The approval of a fourth COVID-19 vaccine and news of accelerated deliveries for another had government officials taking an optimistic tone Friday about the path of the pandemic in Canada.
“We can be really increasingly optimistic in our outlook and that is really great,” said Dr. Theresa Tam, Canada’s chief public health officer, at a news conference in Ottawa.
Her excitement grew out of news that Health Canada has now authorized the Johnson & Johnson vaccine for use here. It joins vaccines from Pfizer-BioNTech, Moderna and Oxford-AstraZeneca among the offerings now available to Canadians.
It is the first and only vaccine Canada is buying that is a single dose, and is deemed safe and effective for all adults.
“Assessing all the data, we concluded that there was strong evidence that showed that the benefits of this vaccine outweigh the potential risks,” said Dr. Supriya Sharma, chief medical adviser at Health Canada.
Prime Minister Justin Trudeau also said Pfizer will ship 1.5 million more doses of its vaccine to Canada this month, and two million more in the spring. That means instead of getting 12.5 million doses from Pfizer between now and the end of June, Canada will get 15.5 million doses.
Procurement Minister Anita Anand said in total Canada now has confirmed deliveries of 36.5 million doses of vaccines by Canada Day, which would be more than enough to get a single dose to each adult Canadian by then.
That doesn’t include any of the 10 million doses purchased from Johnson & Johnson, and includes none of the 20 million doses coming directly from AstraZeneca. Anand says some of those are to be delivered in the spring, and all of them by the end of September, but specific delivery dates aren’t yet firm.
After being burned by production and delivery delays last month that saw Canada’s vaccine rollout performance pale in comparison to most of its allies, the Liberals are reluctant to adjust their formal timeline of getting every Canadian the chance to be inoculated by the end of September.
“What we are hearing today is important news, but we need to ensure that those delivery schedules are firm before we can discuss changing that timeline,” said Anand.
Still Tam said with most Canadians now likely to be vaccinated earlier than expected, at least with first doses, this winter should be the end of the worst the pandemic will offer.
“I think my optimism is that this following fall is going to look quite different to the preceding one,” said Tam.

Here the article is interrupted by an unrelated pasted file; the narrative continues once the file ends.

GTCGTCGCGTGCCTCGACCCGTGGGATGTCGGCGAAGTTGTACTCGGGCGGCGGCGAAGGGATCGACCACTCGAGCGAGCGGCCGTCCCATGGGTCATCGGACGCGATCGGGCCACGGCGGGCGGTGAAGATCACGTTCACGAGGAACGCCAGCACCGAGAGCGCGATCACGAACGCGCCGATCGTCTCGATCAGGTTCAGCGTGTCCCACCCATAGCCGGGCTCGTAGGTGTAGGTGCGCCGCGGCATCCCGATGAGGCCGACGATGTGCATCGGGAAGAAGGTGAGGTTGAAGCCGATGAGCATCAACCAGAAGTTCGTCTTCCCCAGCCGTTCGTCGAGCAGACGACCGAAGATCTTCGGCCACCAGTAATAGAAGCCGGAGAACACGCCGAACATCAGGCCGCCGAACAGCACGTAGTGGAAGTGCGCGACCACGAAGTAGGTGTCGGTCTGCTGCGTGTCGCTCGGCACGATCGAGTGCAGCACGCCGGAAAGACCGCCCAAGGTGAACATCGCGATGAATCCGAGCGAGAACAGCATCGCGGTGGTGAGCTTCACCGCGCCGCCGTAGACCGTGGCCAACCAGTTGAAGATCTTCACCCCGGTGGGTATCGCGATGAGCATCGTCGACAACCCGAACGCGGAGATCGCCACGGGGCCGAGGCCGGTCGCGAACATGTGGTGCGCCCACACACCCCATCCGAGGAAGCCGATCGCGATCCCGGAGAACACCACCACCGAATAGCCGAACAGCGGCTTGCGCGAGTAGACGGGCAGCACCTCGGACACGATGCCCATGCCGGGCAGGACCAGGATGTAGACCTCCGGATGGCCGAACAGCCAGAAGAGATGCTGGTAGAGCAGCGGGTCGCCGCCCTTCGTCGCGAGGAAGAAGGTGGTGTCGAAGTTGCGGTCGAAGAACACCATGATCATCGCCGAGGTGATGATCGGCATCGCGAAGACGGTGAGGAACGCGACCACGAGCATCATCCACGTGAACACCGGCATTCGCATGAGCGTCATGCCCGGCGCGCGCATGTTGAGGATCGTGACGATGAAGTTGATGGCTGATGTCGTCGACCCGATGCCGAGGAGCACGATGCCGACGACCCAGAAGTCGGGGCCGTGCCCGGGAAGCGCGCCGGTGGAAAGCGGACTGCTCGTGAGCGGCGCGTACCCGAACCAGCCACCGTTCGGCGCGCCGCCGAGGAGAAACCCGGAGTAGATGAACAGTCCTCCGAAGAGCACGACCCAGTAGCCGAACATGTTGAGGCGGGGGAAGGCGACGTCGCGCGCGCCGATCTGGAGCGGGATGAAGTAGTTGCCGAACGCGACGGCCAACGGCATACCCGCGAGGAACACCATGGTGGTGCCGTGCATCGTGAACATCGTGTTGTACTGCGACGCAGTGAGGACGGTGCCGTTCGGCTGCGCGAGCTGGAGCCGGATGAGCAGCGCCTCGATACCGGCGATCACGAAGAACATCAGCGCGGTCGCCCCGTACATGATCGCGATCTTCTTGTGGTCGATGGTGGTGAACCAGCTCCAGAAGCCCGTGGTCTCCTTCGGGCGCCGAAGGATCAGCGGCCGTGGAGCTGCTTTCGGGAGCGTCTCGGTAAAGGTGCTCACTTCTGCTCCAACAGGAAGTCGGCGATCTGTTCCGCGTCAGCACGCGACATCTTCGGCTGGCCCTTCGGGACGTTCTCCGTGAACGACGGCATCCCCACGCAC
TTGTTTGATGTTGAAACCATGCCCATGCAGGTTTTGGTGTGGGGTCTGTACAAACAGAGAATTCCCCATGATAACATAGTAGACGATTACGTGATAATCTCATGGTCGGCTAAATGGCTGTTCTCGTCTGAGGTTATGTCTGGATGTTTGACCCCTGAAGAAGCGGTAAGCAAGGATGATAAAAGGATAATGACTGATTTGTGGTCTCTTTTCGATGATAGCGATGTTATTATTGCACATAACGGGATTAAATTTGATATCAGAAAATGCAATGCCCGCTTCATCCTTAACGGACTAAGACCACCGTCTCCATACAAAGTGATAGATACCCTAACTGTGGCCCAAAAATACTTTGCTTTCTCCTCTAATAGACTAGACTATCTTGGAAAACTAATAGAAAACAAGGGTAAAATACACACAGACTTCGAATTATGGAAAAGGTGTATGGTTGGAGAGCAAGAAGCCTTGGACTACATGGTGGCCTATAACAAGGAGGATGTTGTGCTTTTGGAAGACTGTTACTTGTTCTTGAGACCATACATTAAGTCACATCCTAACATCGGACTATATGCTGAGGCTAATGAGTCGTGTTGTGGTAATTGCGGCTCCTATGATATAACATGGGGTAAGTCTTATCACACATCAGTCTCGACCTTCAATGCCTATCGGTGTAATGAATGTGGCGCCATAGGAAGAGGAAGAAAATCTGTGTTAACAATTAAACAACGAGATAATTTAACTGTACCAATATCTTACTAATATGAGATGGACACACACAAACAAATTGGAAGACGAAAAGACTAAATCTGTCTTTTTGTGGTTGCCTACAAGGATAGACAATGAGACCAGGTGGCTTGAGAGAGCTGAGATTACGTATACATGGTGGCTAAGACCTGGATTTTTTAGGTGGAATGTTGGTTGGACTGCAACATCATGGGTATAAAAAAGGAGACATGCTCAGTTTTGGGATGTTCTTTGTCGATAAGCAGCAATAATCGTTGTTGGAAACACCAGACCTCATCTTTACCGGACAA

While every vaccine except Johnson & Johnson’s is given in two doses, every province is moving to implement new guidance from the National Advisory Committee on Immunization that those doses should be spaced out up to four months, rather than three or four weeks.
That is being done to get more people vaccinated with a first dose, after real-world evidence showed strong data that one dose is highly effective on its own.
The Johnson & Johnson vaccine uses a modified common-cold virus to carry a piece of the SARS-CoV-2 virus that causes COVID-19 to convince the body to mount an immune response to prevent future COVID-19 infections.
Clinical trials found it to be 66 per cent effective against moderate illness from COVID-19, 85 per cent effective against severe illness, and 100 per cent effective against death.
Sharma stressed that all vaccines authorized in Canada will protect Canadians from severe illness and death, and won’t be effective at all if Canadians don’t get them.
“Our advice to Canadians is to get whichever vaccine is available to you,” she said. “It’s that simple. The longer you wait to get vaccinated, the longer the time goes by that you are not protected.”
Dr. Ebele Ola, vice-president of medical affairs for Johnson & Johnson’s pharmaceutical arm, Janssen, said data showed the vaccine to be effective against the viral variants of concern that appear to be more contagious.
Ola said the vaccine was tested in the United States, South America and South Africa, and it was extremely effective at preventing severe illness in places the variants were common.
She echoed Sharma’s call for Canadians not to hold out for a specific vaccine, but rather to marvel in the “remarkable” achievement of so many effective vaccines being available.
“The best vaccine is the one that is offered,” said Ola.
Nearly 1.7 million Canadians have now been vaccinated with at least one dose, and the pace of vaccinations has quickened in the last two weeks. In the last seven days, more than 457,000 people were vaccinated, 2 1/2 times as many as in a similar period two weeks before.
While all Canadian adults can now expect their turns to get vaccines will come in the next few months, children are going to wait a lot longer.
Sharma said clinical trials are underway to see if any or all of the approved vaccines are safe and effective for children. Data for teenagers is going to come first, followed by that for children under 12.
“Potentially, by the end of the calendar year, we might have some answers for children,” she said.
There remains only one more vaccine currently under review by Health Canada, called Novavax, but it is still completing its clinical trials, and doesn’t expect data any earlier than late March.